The world faces the “urgent challenge” of creating 600 million productive jobs over the next decade in order to generate sustainable growth and maintain social cohesion, according to the annual report on global employment by the International Labour Organization (ILO).
“After three years of continuous crisis conditions in global labour markets and against the prospect of a further deterioration of economic activity, there is a backlog of global unemployment of 200 million,” says the ILO in its annual report titled “Global Employment Trends 2012: Preventing a deeper jobs crisis”. Moreover, the report says more than 400 million new jobs will be needed over the next decade to absorb the estimated 40 million growth of the labour force each year.
The Global Employment Trends Report also said the world faces the additional challenge of creating decent jobs for the estimated 900 million workers living with their families below the 2 US dollars a day poverty line, mostly in developing countries.
“Despite strenuous government efforts, the jobs crisis continues unabated, with one in three workers worldwide – or an estimated 1.1 billion people – either unemployed or living in poverty”, said ILO Director-General Juan Somavia. “What is needed is that job creation in the real economy must become our number one priority”.
The report says the recovery that started in 2009 has been short-lived and that there are still 27 million more unemployed workers than at the start of the crisis. The fact that economies are not generating enough employment is reflected in the employment-to-population ratio (the proportion of the working-age population in employment), which suffered the largest decline on record between 2007 (61.2%) and 2010 (60.2%).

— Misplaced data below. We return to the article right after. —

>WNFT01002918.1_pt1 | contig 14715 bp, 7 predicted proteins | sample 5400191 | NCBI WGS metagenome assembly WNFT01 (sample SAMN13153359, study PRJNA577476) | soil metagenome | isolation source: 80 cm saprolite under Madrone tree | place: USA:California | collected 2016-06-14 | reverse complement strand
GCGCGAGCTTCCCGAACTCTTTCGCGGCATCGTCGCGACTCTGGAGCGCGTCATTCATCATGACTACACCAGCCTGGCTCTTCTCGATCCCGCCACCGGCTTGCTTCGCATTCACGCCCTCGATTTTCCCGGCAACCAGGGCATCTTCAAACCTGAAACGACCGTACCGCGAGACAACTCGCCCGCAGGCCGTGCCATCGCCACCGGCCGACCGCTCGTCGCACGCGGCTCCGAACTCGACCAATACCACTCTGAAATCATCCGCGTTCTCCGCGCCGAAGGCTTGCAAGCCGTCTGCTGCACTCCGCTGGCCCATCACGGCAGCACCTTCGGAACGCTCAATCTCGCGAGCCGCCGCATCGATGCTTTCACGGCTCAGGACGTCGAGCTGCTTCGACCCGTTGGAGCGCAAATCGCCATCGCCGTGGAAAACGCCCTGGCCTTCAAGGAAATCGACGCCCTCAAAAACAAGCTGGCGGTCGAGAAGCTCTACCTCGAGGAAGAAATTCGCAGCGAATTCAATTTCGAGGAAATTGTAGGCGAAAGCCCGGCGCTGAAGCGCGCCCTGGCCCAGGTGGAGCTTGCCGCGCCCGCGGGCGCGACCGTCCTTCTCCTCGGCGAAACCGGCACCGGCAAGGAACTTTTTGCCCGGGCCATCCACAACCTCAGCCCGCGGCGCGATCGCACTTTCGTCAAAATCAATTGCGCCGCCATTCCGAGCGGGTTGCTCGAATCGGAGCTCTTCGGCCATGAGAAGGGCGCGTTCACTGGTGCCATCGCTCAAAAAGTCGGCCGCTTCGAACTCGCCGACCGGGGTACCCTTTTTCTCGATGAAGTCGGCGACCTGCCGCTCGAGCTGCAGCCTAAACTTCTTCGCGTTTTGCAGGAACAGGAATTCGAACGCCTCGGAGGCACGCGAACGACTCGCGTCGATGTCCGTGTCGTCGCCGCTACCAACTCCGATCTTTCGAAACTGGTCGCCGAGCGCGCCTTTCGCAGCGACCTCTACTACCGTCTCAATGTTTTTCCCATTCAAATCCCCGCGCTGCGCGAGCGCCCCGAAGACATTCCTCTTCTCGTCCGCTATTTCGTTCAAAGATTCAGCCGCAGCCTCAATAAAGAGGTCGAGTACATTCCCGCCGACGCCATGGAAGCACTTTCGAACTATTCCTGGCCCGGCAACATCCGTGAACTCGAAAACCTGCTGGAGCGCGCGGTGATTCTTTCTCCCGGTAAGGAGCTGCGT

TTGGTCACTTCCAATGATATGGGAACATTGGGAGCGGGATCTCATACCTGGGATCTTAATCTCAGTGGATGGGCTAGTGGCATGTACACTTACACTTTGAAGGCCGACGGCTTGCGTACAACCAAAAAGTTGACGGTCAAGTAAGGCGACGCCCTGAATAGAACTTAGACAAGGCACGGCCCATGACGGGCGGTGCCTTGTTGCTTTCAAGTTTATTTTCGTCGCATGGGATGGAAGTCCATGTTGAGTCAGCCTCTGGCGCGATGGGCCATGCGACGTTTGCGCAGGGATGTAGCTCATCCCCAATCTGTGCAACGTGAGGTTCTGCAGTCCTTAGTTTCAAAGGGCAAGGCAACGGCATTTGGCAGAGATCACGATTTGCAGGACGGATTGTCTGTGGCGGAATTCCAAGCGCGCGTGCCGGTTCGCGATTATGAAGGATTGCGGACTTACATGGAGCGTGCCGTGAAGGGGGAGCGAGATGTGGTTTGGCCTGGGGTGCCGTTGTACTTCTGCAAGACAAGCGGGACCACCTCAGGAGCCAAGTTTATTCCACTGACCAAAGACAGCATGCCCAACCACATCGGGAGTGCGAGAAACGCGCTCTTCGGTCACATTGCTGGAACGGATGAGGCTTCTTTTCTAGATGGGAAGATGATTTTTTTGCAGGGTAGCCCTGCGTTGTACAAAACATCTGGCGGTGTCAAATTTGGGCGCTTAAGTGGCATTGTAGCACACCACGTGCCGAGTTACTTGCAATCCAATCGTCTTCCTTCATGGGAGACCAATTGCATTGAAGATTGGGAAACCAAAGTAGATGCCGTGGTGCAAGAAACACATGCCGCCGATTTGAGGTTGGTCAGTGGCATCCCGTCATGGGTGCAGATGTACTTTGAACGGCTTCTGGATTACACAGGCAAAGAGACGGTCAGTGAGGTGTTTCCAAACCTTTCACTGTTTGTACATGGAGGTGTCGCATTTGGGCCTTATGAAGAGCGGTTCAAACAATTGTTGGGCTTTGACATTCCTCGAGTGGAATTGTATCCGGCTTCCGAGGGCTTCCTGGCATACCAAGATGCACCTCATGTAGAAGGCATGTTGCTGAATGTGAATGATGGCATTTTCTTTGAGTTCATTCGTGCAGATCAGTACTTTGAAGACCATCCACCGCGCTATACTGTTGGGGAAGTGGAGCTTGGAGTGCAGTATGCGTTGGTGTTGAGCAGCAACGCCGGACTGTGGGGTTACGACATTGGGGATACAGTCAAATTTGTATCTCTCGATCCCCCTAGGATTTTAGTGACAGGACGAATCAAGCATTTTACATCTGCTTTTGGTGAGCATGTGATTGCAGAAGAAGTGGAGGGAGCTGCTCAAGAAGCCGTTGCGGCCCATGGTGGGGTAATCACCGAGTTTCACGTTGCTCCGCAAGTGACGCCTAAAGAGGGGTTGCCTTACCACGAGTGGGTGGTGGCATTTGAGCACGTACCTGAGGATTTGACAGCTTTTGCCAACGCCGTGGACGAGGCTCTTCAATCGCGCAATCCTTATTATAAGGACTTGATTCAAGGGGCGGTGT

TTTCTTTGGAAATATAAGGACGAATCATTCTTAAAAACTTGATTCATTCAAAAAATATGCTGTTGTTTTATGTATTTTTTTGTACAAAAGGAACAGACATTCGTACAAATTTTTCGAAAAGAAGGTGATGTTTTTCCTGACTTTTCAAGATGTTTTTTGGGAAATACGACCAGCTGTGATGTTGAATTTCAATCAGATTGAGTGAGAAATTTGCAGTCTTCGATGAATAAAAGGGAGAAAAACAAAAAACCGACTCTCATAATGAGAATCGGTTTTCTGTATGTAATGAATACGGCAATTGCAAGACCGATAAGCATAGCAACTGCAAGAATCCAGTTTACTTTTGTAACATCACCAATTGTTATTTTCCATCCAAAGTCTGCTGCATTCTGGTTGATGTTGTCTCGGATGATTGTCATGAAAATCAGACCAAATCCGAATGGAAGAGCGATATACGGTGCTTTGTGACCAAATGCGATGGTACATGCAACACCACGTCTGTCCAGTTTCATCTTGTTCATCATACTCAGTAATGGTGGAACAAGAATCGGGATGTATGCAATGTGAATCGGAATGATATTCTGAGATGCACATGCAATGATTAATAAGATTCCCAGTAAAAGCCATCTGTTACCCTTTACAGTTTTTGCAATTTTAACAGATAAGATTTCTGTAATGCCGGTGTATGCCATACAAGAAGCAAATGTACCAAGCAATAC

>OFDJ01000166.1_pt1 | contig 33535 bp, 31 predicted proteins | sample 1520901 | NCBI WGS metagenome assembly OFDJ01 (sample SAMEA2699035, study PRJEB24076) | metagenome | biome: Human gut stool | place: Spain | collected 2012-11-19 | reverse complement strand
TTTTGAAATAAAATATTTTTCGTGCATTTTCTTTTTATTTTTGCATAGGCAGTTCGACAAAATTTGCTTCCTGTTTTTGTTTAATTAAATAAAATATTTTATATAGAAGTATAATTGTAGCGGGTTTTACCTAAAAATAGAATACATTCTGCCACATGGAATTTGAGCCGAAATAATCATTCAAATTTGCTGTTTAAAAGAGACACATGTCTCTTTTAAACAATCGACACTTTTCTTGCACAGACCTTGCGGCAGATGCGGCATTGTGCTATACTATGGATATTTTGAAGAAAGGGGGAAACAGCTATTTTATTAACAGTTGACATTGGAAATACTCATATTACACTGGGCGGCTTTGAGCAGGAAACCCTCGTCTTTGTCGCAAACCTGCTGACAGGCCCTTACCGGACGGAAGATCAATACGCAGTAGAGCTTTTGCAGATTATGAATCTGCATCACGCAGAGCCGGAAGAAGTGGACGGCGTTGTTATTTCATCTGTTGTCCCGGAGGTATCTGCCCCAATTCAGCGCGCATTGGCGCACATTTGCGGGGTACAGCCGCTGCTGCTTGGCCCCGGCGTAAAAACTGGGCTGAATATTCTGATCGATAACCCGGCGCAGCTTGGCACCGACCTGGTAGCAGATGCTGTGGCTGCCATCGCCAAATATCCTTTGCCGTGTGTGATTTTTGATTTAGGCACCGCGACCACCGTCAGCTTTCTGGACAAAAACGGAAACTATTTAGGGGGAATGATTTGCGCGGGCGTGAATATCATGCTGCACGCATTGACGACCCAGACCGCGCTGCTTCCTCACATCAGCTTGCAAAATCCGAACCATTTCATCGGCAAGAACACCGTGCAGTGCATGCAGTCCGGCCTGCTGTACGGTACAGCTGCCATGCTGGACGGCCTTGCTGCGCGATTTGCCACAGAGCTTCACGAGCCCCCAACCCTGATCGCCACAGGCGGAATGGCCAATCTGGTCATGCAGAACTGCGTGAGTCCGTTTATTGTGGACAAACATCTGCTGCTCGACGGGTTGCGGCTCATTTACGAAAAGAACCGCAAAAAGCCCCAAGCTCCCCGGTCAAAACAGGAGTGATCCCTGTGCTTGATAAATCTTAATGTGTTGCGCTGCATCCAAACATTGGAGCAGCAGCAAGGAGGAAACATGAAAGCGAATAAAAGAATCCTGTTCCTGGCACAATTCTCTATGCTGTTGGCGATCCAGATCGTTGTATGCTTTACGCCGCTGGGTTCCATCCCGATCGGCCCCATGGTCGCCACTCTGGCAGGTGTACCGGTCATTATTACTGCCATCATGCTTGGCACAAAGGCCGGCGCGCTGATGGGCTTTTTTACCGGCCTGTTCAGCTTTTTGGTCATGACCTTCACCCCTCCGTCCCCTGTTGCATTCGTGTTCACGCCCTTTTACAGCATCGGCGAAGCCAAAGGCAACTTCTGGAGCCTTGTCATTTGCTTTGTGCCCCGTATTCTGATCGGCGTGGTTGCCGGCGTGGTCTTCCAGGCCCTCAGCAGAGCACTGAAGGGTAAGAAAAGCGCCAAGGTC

At the same time, there are nearly 29 million fewer people in the labour force now than would be expected based on pre-crisis trends. If these discouraged workers were counted as unemployed, then global unemployment would swell from the current 197 million to 225 million, and the unemployment rate would rise from 6 per cent to 6.9%.
The report paints three scenarios for the employment situation in the future. The baseline projection shows an additional 3 million unemployed for 2012, rising to 206 million by 2016. If global growth rates fall below 2%, then unemployment would rise to 204 million in 2012. In a more benign scenario, assuming a quick resolution of the euro debt crisis, global unemployment would be around 1 million lower in 2012.
Young people continue to be among the hardest hit by the jobs crisis. Judging by the present course, the report says, there is little hope for a substantial improvement in their near-term employment prospects.
Global Employment Trends 2012 says 74.8 million youth aged 15-24 were unemployed in 2011, an increase of more than 4 million since 2007. It adds that globally, young people are nearly three times as likely as adults to be unemployed. The global youth unemployment rate, at 12.7%, remains a full percentage point above the pre-crisis level.